One way to measure wisdom is to be honest with yourself. Take the recognition of art. I ‘ve been to scores of great museums where I’ve viewed some of the world’s greatest works: the Mona Lisa, Starry Night, The Thinker and Night Hawks, to name a few. This is not a great accomplishment. Here is what I remember about the encounters with these priceless paintings and sculptures:
Mona Lisa—too small, what’s all the hype?
Starry Night—very blue.
The Thinker—a professional wrestler.
Night Hawks—I can relate.
My visits to art museums were not motivated by an inner desire to experience the agony and ecstasy of the artist, but more a function of school class trips, a string of girlfriends and rainy weather. Now, that’s brutal honesty.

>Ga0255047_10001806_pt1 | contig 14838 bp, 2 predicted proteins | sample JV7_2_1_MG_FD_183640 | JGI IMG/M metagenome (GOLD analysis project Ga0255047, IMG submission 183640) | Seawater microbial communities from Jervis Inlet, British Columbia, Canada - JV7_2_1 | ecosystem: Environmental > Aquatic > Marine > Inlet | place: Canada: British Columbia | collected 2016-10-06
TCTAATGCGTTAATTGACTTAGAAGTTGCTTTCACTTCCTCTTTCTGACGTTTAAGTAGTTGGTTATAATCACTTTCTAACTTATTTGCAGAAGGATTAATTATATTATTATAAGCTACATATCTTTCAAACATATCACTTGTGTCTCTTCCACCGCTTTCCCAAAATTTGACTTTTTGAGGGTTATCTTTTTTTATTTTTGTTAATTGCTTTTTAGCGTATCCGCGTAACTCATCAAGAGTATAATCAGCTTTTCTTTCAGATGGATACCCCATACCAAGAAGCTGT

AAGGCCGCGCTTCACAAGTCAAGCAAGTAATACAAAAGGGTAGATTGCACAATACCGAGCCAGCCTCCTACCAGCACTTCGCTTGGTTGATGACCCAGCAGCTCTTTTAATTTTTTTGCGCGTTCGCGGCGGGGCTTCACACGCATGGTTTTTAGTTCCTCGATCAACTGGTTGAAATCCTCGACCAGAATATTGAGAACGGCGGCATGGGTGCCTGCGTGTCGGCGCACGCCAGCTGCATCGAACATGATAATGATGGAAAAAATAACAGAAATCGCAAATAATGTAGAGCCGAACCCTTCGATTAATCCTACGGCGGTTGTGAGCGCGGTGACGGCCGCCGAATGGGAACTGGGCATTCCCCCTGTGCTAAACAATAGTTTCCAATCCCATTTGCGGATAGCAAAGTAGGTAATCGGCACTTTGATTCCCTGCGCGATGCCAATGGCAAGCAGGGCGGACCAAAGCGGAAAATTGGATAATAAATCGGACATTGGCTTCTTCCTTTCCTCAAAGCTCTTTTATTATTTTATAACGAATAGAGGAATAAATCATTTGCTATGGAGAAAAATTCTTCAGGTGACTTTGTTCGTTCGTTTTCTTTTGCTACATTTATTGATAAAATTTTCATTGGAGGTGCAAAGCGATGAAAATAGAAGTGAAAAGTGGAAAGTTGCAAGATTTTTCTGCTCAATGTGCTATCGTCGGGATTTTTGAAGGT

This inner sense that lets me know when I see art developed slowly over time and not by choice. I was taught early on that art is in museums to the exclusion of the art that surrounds us every day. There isn’t a date when art became an important part of me—it just happened over time—that’s about as specific as I can get.
Now I see art everywhere and, in particular, I enjoy the randomness of art in how ocean debris is washed up on the beach, how rocks are piled together on the side of a cliff, or the weaving of color in coastline flora.
While I will still pay $10 to go into rooms with art, I like the free stuff better–that’s honesty.